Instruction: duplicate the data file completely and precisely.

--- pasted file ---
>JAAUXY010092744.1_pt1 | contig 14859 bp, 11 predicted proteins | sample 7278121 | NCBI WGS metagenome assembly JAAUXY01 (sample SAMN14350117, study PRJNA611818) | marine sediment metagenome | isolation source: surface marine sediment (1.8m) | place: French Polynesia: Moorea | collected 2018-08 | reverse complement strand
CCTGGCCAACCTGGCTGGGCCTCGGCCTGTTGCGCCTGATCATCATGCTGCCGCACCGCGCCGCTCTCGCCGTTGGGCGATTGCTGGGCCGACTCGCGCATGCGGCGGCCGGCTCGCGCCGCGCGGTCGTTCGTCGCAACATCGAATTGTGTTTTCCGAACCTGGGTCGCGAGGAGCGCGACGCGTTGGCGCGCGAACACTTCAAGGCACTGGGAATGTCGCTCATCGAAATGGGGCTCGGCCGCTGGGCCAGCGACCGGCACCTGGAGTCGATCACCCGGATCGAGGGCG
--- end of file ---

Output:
>JAAUXY010092744.1_pt1 | contig 14859 bp, 11 predicted proteins | sample 7278121 | NCBI WGS metagenome assembly JAAUXY01 (sample SAMN14350117, study PRJNA611818) | marine sediment metagenome | isolation source: surface marine sediment (1.8m) | place: French Polynesia: Moorea | collected 2018-08 | reverse complement strand
CCTGGCCAACCTGGCTGGGCCTCGGCCTGTTGCGCCTGATCATCATGCTGCCGCACCGCGCCGCTCTCGCCGTTGGGCGATTGCTGGGCCGACTCGCGCATGCGGCGGCCGGCTCGCGCCGCGCGGTCGTTCGTCGCAACATCGAATTGTGTTTTCCGAACCTGGGTCGCGAGGAGCGCGACGCGTTGGCGCGCGAACACTTCAAGGCACTGGGAATGTCGCTCATCGAAATGGGGCTCGGCCGCTGGGCCAGCGACCGGCACCTGGAGTCGATCACCCGGATCGAGGGCG